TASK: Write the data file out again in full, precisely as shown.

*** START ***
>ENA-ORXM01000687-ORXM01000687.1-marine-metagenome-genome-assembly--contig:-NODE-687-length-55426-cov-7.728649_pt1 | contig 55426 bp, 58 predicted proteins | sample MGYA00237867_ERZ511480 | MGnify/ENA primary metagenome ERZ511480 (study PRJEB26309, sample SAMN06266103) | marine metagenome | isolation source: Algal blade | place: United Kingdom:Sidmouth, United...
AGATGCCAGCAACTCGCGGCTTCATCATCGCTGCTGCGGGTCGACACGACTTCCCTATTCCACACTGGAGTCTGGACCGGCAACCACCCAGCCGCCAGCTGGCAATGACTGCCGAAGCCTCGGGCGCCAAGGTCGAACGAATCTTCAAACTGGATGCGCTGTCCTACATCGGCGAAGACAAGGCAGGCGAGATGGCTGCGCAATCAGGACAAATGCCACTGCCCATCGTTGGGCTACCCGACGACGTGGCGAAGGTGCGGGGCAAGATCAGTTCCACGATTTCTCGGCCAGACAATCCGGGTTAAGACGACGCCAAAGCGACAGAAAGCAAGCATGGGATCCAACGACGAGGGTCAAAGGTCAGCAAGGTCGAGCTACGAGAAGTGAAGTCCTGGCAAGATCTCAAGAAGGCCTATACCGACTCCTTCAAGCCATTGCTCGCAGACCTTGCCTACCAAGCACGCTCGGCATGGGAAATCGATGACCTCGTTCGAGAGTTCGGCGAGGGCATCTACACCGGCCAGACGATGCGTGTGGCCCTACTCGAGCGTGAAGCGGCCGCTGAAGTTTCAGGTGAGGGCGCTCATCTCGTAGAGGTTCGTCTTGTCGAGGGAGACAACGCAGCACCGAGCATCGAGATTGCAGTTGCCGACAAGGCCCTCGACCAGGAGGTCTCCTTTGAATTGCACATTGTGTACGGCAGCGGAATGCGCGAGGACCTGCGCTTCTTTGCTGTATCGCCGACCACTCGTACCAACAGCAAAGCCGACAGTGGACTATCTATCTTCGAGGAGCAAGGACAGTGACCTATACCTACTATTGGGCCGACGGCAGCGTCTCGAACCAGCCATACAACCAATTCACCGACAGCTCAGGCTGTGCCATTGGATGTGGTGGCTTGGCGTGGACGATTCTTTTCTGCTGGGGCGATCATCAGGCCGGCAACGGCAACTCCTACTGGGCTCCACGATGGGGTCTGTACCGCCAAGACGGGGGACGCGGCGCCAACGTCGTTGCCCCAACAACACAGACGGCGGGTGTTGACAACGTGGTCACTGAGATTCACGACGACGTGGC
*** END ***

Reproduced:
>ENA-ORXM01000687-ORXM01000687.1-marine-metagenome-genome-assembly--contig:-NODE-687-length-55426-cov-7.728649_pt1 | contig 55426 bp, 58 predicted proteins | sample MGYA00237867_ERZ511480 | MGnify/ENA primary metagenome ERZ511480 (study PRJEB26309, sample SAMN06266103) | marine metagenome | isolation source: Algal blade | place: United Kingdom:Sidmouth, United...
AGATGCCAGCAACTCGCGGCTTCATCATCGCTGCTGCGGGTCGACACGACTTCCCTATTCCACACTGGAGTCTGGACCGGCAACCACCCAGCCGCCAGCTGGCAATGACTGCCGAAGCCTCGGGCGCCAAGGTCGAACGAATCTTCAAACTGGATGCGCTGTCCTACATCGGCGAAGACAAGGCAGGCGAGATGGCTGCGCAATCAGGACAAATGCCACTGCCCATCGTTGGGCTACCCGACGACGTGGCGAAGGTGCGGGGCAAGATCAGTTCCACGATTTCTCGGCCAGACAATCCGGGTTAAGACGACGCCAAAGCGACAGAAAGCAAGCATGGGATCCAACGACGAGGGTCAAAGGTCAGCAAGGTCGAGCTACGAGAAGTGAAGTCCTGGCAAGATCTCAAGAAGGCCTATACCGACTCCTTCAAGCCATTGCTCGCAGACCTTGCCTACCAAGCACGCTCGGCATGGGAAATCGATGACCTCGTTCGAGAGTTCGGCGAGGGCATCTACACCGGCCAGACGATGCGTGTGGCCCTACTCGAGCGTGAAGCGGCCGCTGAAGTTTCAGGTGAGGGCGCTCATCTCGTAGAGGTTCGTCTTGTCGAGGGAGACAACGCAGCACCGAGCATCGAGATTGCAGTTGCCGACAAGGCCCTCGACCAGGAGGTCTCCTTTGAATTGCACATTGTGTACGGCAGCGGAATGCGCGAGGACCTGCGCTTCTTTGCTGTATCGCCGACCACTCGTACCAACAGCAAAGCCGACAGTGGACTATCTATCTTCGAGGAGCAAGGACAGTGACCTATACCTACTATTGGGCCGACGGCAGCGTCTCGAACCAGCCATACAACCAATTCACCGACAGCTCAGGCTGTGCCATTGGATGTGGTGGCTTGGCGTGGACGATTCTTTTCTGCTGGGGCGATCATCAGGCCGGCAACGGCAACTCCTACTGGGCTCCACGATGGGGTCTGTACCGCCAAGACGGGGGACGCGGCGCCAACGTCGTTGCCCCAACAACACAGACGGCGGGTGTTGACAACGTGGTCACTGAGATTCACGACGACGTGGC